I personally think that Trump represents a character and attitude that does not belong in public office, let alone the presidency of the United States of America. His demeanor demonstrates self-centeredness and bullying. He belittles those around him, including calling other politicians by demeaning and racist nicknames. His sexist behavior and speech is unacceptable. I can not support his broad brushstrokes of intolerance against the religion of Islam or of his shallow generalizations of immigrants. I am incredibly frustrated at the voters in the Republican primary process that put Trump on my ballot giving me a de facto unacceptable candidate.

Further, I think that while Trump's strategy to play off of the fears of mainly white Americans might be effective at mobilizing his base, it is ethically fundamentally flawed by running counter to meaningful and relevant data. He paints a bleak picture of America that is unsubstantiated by a reasonable analysis of the data. The now infamous Skittles ad illustrates what I find to be typical. With a bowl of skittles, the ad says that three of the candies would kill you and then asks, "Would you take a handful?" That, supposedly, is the dilemma of the Syrian refugee crisis. To me, the problem is not just the dehumanization of a humanitarian crisis—people are not Skittles—it is also the ridiculous misappropriation of risk or hazard. While I think the use of past terrorist attacks do not capture current risks, a reanalysis of how many Skittles should be in the bowl illustrates the enormity of the numbers involved.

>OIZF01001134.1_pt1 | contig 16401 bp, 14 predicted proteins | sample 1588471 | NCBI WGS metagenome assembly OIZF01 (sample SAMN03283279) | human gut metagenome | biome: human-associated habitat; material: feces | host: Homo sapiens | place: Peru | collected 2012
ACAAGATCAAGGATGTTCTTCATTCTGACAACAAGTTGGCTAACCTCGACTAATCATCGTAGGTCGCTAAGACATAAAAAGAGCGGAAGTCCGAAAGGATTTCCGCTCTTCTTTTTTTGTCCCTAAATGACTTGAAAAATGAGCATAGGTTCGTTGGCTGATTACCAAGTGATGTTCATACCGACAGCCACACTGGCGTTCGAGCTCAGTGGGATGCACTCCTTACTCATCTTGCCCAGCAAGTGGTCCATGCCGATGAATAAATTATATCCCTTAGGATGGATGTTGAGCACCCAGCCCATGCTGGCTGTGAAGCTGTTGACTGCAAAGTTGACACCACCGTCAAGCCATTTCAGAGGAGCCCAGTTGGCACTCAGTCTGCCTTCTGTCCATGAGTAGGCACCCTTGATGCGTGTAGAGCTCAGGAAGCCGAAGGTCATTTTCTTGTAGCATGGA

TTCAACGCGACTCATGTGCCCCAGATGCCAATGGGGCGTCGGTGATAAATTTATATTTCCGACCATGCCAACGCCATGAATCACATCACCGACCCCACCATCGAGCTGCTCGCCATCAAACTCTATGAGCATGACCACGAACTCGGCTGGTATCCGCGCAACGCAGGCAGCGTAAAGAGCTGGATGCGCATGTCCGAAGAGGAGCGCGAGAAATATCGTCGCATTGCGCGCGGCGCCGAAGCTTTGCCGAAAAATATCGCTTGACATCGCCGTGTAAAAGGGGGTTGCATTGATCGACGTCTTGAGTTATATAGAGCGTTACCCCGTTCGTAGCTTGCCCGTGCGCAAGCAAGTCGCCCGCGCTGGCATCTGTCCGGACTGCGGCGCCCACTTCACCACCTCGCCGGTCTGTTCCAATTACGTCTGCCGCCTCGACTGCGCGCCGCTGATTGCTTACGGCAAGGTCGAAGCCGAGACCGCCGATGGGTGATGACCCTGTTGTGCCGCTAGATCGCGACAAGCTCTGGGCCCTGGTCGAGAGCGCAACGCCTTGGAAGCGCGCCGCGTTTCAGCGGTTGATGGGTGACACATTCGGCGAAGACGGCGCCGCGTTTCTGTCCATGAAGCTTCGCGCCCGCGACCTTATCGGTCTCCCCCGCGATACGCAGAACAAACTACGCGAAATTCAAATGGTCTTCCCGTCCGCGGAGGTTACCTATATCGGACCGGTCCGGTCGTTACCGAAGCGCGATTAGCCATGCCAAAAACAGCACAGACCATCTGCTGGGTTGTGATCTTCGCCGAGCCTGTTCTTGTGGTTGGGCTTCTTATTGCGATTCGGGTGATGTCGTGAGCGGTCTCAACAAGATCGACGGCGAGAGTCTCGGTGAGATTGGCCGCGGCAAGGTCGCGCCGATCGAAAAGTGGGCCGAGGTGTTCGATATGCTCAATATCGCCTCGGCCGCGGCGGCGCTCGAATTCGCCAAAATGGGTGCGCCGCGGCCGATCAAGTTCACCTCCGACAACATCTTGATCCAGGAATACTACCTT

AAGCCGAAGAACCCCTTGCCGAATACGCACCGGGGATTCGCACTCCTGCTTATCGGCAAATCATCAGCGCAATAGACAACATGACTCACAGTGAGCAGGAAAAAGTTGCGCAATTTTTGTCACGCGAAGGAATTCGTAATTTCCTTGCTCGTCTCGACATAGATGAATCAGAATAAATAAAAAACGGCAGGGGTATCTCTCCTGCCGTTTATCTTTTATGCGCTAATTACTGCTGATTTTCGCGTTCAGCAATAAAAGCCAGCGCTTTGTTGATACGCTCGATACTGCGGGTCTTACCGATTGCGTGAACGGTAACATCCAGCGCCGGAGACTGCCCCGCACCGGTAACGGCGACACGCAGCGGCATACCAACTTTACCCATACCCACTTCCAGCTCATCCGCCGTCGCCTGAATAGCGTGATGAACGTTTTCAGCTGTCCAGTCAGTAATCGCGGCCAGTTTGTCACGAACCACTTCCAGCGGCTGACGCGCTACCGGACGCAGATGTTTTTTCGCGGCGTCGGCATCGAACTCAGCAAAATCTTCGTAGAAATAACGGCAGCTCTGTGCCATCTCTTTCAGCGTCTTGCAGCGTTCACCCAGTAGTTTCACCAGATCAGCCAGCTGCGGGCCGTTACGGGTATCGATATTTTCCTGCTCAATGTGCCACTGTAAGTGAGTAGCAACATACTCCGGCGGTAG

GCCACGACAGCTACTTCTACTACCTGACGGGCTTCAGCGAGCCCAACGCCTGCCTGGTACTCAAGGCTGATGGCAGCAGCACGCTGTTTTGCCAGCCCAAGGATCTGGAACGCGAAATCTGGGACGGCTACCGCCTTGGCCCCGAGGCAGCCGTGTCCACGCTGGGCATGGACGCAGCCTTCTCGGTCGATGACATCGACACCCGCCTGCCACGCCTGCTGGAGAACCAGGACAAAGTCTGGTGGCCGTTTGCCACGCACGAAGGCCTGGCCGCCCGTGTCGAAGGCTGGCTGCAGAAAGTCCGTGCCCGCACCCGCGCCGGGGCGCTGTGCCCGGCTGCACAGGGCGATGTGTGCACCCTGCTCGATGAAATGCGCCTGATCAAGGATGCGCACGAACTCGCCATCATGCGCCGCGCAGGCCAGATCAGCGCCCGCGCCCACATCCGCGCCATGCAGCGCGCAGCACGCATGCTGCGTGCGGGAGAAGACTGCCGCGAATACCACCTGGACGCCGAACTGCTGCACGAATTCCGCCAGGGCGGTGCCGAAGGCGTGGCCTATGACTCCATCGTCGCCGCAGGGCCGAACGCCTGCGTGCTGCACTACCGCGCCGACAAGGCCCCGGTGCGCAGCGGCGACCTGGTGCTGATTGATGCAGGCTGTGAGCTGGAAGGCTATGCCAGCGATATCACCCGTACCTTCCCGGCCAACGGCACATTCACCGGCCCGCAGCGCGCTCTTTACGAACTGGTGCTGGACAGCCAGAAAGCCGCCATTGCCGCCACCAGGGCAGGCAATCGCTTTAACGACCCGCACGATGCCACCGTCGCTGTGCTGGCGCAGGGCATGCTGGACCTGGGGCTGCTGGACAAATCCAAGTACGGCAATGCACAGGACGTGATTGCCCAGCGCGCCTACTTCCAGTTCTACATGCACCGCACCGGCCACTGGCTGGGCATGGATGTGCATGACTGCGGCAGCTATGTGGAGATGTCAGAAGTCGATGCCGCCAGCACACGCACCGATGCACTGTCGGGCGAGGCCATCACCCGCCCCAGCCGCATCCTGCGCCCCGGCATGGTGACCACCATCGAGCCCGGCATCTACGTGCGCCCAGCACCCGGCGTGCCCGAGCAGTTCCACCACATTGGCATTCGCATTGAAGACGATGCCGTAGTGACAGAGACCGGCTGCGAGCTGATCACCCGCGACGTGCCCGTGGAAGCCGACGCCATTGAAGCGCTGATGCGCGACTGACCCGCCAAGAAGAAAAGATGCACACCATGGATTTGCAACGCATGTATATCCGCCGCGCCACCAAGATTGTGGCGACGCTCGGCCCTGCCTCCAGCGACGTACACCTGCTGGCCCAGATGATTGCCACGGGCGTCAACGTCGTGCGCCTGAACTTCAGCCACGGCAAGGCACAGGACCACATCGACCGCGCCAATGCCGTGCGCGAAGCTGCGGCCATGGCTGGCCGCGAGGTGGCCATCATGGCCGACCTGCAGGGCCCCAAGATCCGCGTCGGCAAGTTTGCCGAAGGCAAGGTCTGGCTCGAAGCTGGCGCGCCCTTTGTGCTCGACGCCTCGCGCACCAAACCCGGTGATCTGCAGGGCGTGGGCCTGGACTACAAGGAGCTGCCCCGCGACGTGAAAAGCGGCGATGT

I realize that some of you who plan to vote for Trump might have a similar construction of argument for why you will not vote for Hillary. And I likely would disagree with you on the reliability and validity of sources of information that might have brought you to your conclusion. I might even suggest that you look inwardly to why you really distrust her and trust so many allegations that just don't manage to hold water. Odds are that you'll stick to your current perceptions. But maybe you will choose to support a third party candidate (like Gary Johnson or Evan McMullin) to take support away from Trump but not directly give it to Clinton, accepting that this might make it that much more likely that Clinton wins.